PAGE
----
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There are 2020 people in a room. One person has COVID.

After each minute, each person $\mathrm{P}$ is paired with some other person $\mathrm{Q}$ who was never paired with $\mathrm{P}$ before, and they cough to each other. If one of $\mathrm{P}$ and $\mathrm{Q}$ has COVID and other does not, the other gets COVID. If both do not have COVID or both have COVID, nothing happens.

If you can choose the people in each pair for every minute and you'd like to delay everyone getting infected for as long as possible, then how long would it take for everyone in the room to get COVID?

(The answer seems to depend a lot on the number of people N=2020, and I have a strategy to get m^2-2m+1 minutes if N=m^2, I am not sure if this is optimal)

[[Questions like this in a random pairing setting are well studied in graph theory/information broadcasting; This question is about the upper bounds and the worst case for the information/infection to spread. But this specific formulation is not mine, someone recently asked me this question, I don't have the source, But it's probably from some Facebook group “actually good math problems” which I don't have access to.]]

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    $\begingroup$ Is this a puzzle you created yourself, or that you got from elsewhere? If it's not original, please provide attribution to whoever created it. Puzzles without attribution will be closed. $\endgroup$ – bobble Oct 3 at 20:50
  • $\begingroup$ Questions like this in a random pairing setting are well studied in graph theory/information broadcasting; This specific question is about the upper bounds and the worst case for the information to spread. But this specific formulation is not mine, someone asked me this question, I don't have a source; $\endgroup$ – PoissonSummation Oct 3 at 20:56
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    $\begingroup$ By splitting 2020 into 101 groups of 20 people each, and using matchings internally inside a group and externally between the groups, I can get an algorithm which lasts for 1901 minutes. It's not clear if this is optimal. $\endgroup$ – PoissonSummation Oct 4 at 2:22
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    $\begingroup$ @PoissonSummation Don't spoiler your own puzzle! Or at least wait a few days. $\endgroup$ – Paul Panzer Oct 4 at 2:32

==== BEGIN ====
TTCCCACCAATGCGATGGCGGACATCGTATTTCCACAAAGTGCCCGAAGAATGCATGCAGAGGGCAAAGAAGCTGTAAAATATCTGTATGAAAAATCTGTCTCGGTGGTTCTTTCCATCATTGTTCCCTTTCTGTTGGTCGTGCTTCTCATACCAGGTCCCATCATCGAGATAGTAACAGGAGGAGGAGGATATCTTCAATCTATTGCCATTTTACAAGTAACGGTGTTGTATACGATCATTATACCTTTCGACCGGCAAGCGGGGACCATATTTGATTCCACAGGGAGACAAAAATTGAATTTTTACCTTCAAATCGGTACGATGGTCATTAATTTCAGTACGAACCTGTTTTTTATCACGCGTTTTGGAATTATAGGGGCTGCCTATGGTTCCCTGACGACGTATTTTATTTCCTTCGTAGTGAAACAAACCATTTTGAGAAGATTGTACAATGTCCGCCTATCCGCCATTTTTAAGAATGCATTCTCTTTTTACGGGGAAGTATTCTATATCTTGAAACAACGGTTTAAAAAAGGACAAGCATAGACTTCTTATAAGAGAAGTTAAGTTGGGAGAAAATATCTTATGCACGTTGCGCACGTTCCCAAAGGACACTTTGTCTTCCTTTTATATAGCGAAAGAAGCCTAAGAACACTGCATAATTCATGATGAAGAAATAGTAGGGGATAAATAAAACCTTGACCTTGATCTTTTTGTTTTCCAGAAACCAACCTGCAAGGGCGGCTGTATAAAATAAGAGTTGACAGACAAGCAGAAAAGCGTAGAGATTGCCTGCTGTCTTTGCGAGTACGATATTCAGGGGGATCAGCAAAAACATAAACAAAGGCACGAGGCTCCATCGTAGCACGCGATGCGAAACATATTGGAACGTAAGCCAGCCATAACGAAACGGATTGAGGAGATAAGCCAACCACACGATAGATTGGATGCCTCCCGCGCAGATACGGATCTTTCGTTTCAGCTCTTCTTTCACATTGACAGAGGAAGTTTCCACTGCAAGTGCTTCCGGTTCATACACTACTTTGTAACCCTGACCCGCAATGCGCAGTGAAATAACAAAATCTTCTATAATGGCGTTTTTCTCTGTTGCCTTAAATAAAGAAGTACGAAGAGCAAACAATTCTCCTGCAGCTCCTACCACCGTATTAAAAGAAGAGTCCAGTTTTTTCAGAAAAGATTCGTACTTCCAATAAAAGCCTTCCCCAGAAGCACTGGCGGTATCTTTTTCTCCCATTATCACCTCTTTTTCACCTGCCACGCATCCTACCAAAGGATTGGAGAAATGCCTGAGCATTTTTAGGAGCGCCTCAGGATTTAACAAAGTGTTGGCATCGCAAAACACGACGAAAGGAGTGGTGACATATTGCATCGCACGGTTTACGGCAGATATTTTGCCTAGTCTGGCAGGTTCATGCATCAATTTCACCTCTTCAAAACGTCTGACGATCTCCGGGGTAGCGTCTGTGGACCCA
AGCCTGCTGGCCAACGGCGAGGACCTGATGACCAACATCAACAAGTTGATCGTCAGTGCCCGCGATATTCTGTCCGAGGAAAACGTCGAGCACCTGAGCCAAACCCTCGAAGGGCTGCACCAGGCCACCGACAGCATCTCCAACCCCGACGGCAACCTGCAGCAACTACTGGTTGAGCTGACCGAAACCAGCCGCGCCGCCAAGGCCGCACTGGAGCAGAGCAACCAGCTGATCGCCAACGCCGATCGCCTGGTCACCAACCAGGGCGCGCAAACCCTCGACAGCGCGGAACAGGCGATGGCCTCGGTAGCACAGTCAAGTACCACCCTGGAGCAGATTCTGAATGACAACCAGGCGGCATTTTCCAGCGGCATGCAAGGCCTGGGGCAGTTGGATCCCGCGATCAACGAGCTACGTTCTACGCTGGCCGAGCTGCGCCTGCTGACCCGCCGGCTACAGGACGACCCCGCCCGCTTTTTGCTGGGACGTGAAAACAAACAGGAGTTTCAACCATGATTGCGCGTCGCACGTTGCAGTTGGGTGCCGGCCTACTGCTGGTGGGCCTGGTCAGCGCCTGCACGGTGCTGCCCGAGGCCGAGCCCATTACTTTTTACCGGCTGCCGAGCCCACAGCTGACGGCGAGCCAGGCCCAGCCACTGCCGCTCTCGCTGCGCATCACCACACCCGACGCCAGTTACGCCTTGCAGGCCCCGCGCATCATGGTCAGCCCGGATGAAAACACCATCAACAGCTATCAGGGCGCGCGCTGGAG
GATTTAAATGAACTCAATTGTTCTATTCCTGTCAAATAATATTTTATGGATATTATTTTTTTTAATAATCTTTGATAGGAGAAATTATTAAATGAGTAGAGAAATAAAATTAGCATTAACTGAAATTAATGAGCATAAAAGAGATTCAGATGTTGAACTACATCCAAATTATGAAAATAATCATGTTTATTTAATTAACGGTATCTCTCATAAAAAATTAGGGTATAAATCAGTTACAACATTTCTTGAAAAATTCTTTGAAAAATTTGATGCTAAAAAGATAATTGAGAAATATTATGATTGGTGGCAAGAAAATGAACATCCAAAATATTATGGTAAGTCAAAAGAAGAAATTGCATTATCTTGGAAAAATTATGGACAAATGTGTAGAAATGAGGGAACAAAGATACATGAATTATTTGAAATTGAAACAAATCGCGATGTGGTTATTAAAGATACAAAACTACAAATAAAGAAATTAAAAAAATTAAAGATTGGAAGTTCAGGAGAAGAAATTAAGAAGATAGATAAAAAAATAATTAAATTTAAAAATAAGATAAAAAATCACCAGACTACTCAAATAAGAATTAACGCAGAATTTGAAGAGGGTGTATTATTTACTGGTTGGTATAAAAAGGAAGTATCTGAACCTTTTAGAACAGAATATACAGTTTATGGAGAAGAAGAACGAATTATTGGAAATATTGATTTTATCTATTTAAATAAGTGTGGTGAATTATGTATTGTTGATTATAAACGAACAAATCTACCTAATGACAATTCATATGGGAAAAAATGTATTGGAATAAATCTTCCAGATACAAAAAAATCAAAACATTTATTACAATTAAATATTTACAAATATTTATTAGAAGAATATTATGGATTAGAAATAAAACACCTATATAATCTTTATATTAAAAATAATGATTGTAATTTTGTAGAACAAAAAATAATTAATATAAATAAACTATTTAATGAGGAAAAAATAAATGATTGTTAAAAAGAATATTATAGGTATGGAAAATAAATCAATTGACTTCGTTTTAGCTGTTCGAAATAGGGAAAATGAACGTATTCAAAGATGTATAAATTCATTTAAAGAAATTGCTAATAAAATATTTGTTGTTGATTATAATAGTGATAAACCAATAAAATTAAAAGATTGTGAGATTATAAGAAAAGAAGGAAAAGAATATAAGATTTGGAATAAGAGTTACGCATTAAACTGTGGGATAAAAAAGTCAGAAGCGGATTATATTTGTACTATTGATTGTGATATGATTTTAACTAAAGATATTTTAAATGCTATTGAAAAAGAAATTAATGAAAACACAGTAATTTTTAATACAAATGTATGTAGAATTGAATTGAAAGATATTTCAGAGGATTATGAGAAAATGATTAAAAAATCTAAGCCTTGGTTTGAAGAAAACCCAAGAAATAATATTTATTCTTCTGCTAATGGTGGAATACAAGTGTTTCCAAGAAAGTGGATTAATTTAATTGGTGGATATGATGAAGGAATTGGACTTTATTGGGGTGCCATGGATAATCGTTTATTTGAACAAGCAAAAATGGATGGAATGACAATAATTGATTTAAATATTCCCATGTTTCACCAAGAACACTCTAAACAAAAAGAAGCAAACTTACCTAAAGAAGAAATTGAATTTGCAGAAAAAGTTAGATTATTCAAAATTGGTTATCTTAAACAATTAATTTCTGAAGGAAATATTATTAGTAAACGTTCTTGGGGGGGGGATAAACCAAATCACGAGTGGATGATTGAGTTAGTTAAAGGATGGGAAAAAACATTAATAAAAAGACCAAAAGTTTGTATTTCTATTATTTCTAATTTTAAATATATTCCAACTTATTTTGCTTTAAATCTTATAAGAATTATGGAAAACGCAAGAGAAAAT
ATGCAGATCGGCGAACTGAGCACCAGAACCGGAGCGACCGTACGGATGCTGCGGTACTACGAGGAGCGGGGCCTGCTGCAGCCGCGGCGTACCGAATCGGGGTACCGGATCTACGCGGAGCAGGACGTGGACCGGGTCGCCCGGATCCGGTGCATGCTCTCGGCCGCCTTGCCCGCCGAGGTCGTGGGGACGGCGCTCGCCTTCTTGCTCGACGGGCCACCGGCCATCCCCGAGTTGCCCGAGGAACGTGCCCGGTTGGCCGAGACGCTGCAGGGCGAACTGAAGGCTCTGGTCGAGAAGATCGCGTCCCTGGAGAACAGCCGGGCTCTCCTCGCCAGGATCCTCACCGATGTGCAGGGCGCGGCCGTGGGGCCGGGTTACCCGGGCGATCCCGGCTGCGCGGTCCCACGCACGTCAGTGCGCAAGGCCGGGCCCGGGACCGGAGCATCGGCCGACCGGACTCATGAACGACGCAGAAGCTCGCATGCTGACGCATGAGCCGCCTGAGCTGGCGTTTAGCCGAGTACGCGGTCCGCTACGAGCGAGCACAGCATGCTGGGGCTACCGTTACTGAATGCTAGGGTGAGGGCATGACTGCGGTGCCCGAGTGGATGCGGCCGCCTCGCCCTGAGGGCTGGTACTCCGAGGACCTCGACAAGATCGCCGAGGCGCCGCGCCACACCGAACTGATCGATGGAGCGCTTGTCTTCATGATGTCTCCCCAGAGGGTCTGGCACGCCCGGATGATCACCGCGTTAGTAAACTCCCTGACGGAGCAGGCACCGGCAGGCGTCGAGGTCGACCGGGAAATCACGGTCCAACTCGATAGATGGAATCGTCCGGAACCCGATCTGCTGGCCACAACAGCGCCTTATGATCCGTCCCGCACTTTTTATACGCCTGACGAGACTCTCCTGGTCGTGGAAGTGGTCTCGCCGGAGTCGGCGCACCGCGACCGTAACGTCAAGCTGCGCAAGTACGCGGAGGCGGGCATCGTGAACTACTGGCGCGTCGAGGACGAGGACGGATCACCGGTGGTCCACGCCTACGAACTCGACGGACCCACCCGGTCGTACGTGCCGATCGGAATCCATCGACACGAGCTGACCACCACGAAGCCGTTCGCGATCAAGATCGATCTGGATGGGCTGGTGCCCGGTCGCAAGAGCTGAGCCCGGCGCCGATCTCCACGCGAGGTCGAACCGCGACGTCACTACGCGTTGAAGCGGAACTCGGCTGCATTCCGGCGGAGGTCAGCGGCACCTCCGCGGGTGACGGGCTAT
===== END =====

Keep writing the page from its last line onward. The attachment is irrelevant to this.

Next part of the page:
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    $\begingroup$ "...1901 minutes. It's not clear if this is optimal." It is not, see my edited answer. $\endgroup$ – Paul Panzer Oct 5 at 7:35
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I'll as a base line spell out the solution OP is hinting at (not just for 2020 but for even numbers that factorize as $N=2mn$). Afterwards I'll show one easy improvement for even $m=2m'$ which increases the total duration from $(m-1)(2n-1)$ to $m'(2n-1)+2(m'-1)n$. These numbers are not counting the minute the very last people are infected. If you want to include this minute add one to all totals.

Split into $m$ groups of size $2n$ each. We'll write $P_{ij}$ for the $j$-th patient in group $i$. We'll do it zero-based this once because we can then cleverly write $P_{00}$ for patient zero.

Now we construct the schedule: It will consist of $m-1$ epochs of $2n-1$ minutes each. During any epoch each group will either be paired with one other group or isolated. Isolated groups will just do a round robin (hence $2n-1$ minutes) paired groups $G_k,G_l$ can for example run $P_{ki}\sim P_{li}$ $i=0,...,2n-1$ in the first minute,$P_{ki}\sim P_{l,i+1\mod 2n}$ in the second and so on until $P_{ki}\sim P_{l,i-2\mod 2n}$. We note that we have one spare.

It remains to give a pairing schedule, I only show it for even $m=2m'$, thr other case is very similar:
Epoch 0: $(G_0)\Vert$ $(G_1,G_{2m'-1}),(G_2,G_{2m'-2}),...,(G_{m'})$
Epoch 1: $(G_0,G_1)\Vert$ $(G_2,G_{2m'-1}),(G_3,G_{2m'-2}),...,(G_{m'},G_{m'+1})$
Epoch 2: $(G_0,G_2),(G_1)\Vert$ $(G_3,G_{2m'-1}),(G_4,G_{2m'-2}),...,(G_{m'+1})$
Epoch 3: $(G_0,G_3),(G_1,G_2)\Vert$ $(G_4,G_{2m'-1}),(G_5,G_{2m'-2}),...,(G_{m'+1},G_{m'+2})$
Epoch 4: $(G_0,G_4),(G_1,G_3),(G_2)\Vert$ $(G_5,G_{2m'-1}),(G_6,G_{2m'-2}),...,(G_{m'+2})$
Epoch 5: $(G_0,G_5),(G_1,G_4),(G_2,G_3)\Vert$ $(G_6,G_{2m'-1}),(G_7,G_{2m'-2}),...,(G_{m'+2},G_{m'+3})$
...
I've marked the "infection boundary" with $\Vert$.

Improvement for even $m=2m'$:

We can see that every other epoch has no unpaired groups. As noted above we have one minute spare in each group pairing. Since there are $m'-1$ such epochs (The $m'$-th is different as it ends after its first minute.) we get $(2n-1)(m-1) + m'-1 = 2n(m'-1) + (2n-1)m'$ minutes.

Improvement for 2020:

OP solution is based on split $m=101,n=10$ Let us change that to $m=202,n=5$ allowing us to use the even $m$ improvement. This gives $101\times 9 + 100 \times 10 = 1909$ (or $1910$ if you count the minute the last group of people get infected in full) which is slightly better.

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  • $\begingroup$ Nice! I also observed that the even iterations for matching between groups don't have "self-loops" (in some cases) But I didn't think that the gain from these extra matchings will exceed the loss from splitting N into a product of very unequal numbers! $\endgroup$ – PoissonSummation Oct 5 at 20:38
  • $\begingroup$ @PoissonSummation Yes, it does feel a bit counter-intuitive. But one can actually check that if $m$ is odd and $n$ is even it's always worth halving $n$ and doubling $m$. $\endgroup$ – Paul Panzer Oct 5 at 21:03

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